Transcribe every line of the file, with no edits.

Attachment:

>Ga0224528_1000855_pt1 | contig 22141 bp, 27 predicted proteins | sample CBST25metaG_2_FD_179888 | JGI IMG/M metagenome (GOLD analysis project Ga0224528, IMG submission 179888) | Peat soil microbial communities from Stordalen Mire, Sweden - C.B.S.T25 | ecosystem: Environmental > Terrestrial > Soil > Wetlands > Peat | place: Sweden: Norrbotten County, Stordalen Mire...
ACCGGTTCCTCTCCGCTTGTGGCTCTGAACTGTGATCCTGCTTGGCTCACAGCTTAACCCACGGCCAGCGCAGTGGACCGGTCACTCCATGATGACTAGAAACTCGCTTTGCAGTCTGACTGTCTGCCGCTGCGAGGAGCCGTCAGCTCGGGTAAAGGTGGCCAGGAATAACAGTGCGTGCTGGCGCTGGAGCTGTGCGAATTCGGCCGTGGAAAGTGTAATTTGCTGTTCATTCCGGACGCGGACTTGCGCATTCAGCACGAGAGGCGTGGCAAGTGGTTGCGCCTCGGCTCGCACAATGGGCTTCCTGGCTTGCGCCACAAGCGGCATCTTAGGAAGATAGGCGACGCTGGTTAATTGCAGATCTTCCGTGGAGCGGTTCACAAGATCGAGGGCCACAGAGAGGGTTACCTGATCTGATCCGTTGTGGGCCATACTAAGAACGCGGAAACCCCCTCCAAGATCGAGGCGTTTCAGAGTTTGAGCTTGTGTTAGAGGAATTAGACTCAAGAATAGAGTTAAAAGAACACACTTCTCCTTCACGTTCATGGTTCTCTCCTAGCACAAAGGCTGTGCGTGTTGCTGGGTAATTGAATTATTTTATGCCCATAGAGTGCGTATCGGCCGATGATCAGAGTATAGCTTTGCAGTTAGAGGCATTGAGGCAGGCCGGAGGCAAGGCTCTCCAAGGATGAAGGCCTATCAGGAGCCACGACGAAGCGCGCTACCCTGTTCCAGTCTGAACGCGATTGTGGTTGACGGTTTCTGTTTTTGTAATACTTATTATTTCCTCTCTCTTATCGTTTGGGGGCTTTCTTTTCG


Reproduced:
>Ga0224528_1000855_pt1 | contig 22141 bp, 27 predicted proteins | sample CBST25metaG_2_FD_179888 | JGI IMG/M metagenome (GOLD analysis project Ga0224528, IMG submission 179888) | Peat soil microbial communities from Stordalen Mire, Sweden - C.B.S.T25 | ecosystem: Environmental > Terrestrial > Soil > Wetlands > Peat | place: Sweden: Norrbotten County, Stordalen Mire...
ACCGGTTCCTCTCCGCTTGTGGCTCTGAACTGTGATCCTGCTTGGCTCACAGCTTAACCCACGGCCAGCGCAGTGGACCGGTCACTCCATGATGACTAGAAACTCGCTTTGCAGTCTGACTGTCTGCCGCTGCGAGGAGCCGTCAGCTCGGGTAAAGGTGGCCAGGAATAACAGTGCGTGCTGGCGCTGGAGCTGTGCGAATTCGGCCGTGGAAAGTGTAATTTGCTGTTCATTCCGGACGCGGACTTGCGCATTCAGCACGAGAGGCGTGGCAAGTGGTTGCGCCTCGGCTCGCACAATGGGCTTCCTGGCTTGCGCCACAAGCGGCATCTTAGGAAGATAGGCGACGCTGGTTAATTGCAGATCTTCCGTGGAGCGGTTCACAAGATCGAGGGCCACAGAGAGGGTTACCTGATCTGATCCGTTGTGGGCCATACTAAGAACGCGGAAACCCCCTCCAAGATCGAGGCGTTTCAGAGTTTGAGCTTGTGTTAGAGGAATTAGACTCAAGAATAGAGTTAAAAGAACACACTTCTCCTTCACGTTCATGGTTCTCTCCTAGCACAAAGGCTGTGCGTGTTGCTGGGTAATTGAATTATTTTATGCCCATAGAGTGCGTATCGGCCGATGATCAGAGTATAGCTTTGCAGTTAGAGGCATTGAGGCAGGCCGGAGGCAAGGCTCTCCAAGGATGAAGGCCTATCAGGAGCCACGACGAAGCGCGCTACCCTGTTCCAGTCTGAACGCGATTGTGGTTGACGGTTTCTGTTTTTGTAATACTTATTATTTCCTCTCTCTTATCGTTTGGGGGCTTTCTTTTCG